This issue brief explores syringe services programs (SSPs) and how they can improve public health. The paper describes the benefits of SSPs such as reduced rates of HIV and hepatitis C infections among people who use drugs, increases in SSP participants engagement in substance use disorder treatment, and the lack of relationship between SSP programs and increased criminal activity.
This 3 page briefing paper discusses the role legal aid services can play in helping address the impact of the opioid crisis on individuals, families, and communities.
This report details how the opioid crisis has affected the Hispanic/Latino population in the US. It includes data on opioid use in this community and a discussion of the socio-cultural factors associated with accessing services including facilitators and barriers to accessing appropriate prevention, treatment, and recovery services and supports.
The New Mexico statewide standing order authorizes registered pharmacists in the state to dispense naloxone to any person who uses an opioid, regardless of how the opioid is used or obtained, or to any person in a position to assist a person at risk of experiencing an opioid overdose.
The Substance Abuse and Mental Health Services Administration and the Centers for Disease Control and Prevention announced that federal funding may be used to purchase rapid fentanyl test strips (FTS). FTS can be used to determine if drugs have been cut or mixed with fentanyl which greatly increases the risk of overdose death.
In April 2021, the FDA announced approval of an application for a produce to deliver an 8 milligram (mg) dose of naloxone; previous approvals had been granted for products delivering 2 mg and 4 mg of naloxone. The approval was granted to provide an additional option for the treatment of opioid overdose.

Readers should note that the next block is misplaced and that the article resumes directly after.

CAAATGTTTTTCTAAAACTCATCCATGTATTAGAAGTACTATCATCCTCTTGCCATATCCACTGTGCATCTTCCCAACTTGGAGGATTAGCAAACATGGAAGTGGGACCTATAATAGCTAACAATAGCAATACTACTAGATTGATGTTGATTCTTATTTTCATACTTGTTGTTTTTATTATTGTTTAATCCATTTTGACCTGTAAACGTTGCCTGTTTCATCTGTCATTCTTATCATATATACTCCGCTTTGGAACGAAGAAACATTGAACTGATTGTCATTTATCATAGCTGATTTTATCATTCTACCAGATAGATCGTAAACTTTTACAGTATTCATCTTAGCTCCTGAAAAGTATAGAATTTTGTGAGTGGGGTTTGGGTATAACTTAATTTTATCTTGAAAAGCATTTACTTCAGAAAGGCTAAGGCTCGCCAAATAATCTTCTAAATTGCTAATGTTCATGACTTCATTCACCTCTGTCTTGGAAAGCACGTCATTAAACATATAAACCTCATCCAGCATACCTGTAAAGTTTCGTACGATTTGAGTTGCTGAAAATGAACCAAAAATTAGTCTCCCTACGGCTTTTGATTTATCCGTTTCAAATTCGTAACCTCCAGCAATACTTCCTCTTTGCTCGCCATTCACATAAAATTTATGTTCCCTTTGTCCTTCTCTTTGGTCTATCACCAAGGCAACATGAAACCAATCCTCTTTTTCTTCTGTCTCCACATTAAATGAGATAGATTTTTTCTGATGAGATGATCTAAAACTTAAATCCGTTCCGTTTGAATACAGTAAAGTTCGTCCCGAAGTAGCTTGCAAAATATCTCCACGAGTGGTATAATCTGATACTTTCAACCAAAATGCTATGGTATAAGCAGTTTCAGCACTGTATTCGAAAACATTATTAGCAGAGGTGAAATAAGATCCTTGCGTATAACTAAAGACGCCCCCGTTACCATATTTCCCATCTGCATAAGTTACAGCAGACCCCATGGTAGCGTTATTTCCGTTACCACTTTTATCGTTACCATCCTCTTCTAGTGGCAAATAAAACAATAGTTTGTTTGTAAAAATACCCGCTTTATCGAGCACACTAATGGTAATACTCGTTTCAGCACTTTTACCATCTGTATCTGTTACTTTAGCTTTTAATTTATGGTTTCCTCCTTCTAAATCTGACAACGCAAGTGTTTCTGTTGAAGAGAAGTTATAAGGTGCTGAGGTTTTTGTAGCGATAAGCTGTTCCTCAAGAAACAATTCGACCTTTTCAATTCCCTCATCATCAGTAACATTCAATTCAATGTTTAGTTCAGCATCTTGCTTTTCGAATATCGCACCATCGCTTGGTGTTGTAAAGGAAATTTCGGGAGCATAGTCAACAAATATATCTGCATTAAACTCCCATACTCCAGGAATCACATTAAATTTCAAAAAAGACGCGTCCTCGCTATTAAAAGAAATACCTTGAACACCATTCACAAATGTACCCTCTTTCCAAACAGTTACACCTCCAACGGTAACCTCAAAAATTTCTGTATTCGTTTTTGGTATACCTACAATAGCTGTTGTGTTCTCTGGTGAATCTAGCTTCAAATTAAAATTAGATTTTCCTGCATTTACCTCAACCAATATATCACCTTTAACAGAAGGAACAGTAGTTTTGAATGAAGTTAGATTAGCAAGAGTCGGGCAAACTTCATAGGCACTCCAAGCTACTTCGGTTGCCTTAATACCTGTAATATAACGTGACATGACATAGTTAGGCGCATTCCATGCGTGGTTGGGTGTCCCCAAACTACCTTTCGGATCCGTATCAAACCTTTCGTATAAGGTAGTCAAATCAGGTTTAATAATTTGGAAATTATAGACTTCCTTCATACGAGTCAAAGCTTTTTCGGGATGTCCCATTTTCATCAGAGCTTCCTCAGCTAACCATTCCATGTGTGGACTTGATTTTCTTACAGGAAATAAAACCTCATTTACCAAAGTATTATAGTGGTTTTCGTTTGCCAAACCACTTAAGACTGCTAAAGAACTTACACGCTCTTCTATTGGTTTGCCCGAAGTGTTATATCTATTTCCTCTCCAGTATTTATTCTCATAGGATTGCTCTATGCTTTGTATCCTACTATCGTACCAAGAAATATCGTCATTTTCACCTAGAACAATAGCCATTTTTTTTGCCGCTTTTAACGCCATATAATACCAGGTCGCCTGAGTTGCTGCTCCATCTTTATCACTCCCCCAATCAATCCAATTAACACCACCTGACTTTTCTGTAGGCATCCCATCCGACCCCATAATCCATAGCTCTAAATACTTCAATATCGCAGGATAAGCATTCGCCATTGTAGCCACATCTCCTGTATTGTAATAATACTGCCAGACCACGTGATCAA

This resource supports successful planning, design, implementation, and sustainability of syringe service programs (SSPs). The document describes 5 main strategies for SSP implementation and service delivery that are know to be effective:
This document produced by the Florida Department of Health provides a list of resources to support syringe exchange programs as part of implementation of the Florida Infectious Disease Elimination Act.
This 2 page fact sheet explains the state of Florida’s Infectious Disease Elimination Act (IDEA), which allowed counties in the state to establish syringe exchange programs for people who use drugs. The resource describes the problem IDEA is intended to solve, explains the legislation, and describes the benefits of syringe exchange programs.
This site details the state of Florida’s Infectious Disease Elimination Act (IDEA). In 2019, Florida passed a law allowing county commissions to authorize sterile needle and syringe exchange programs for people who inject drugs in order to reduce opioid overdose rates and prevent infectious diseases such as HIV and hepatitis B and C.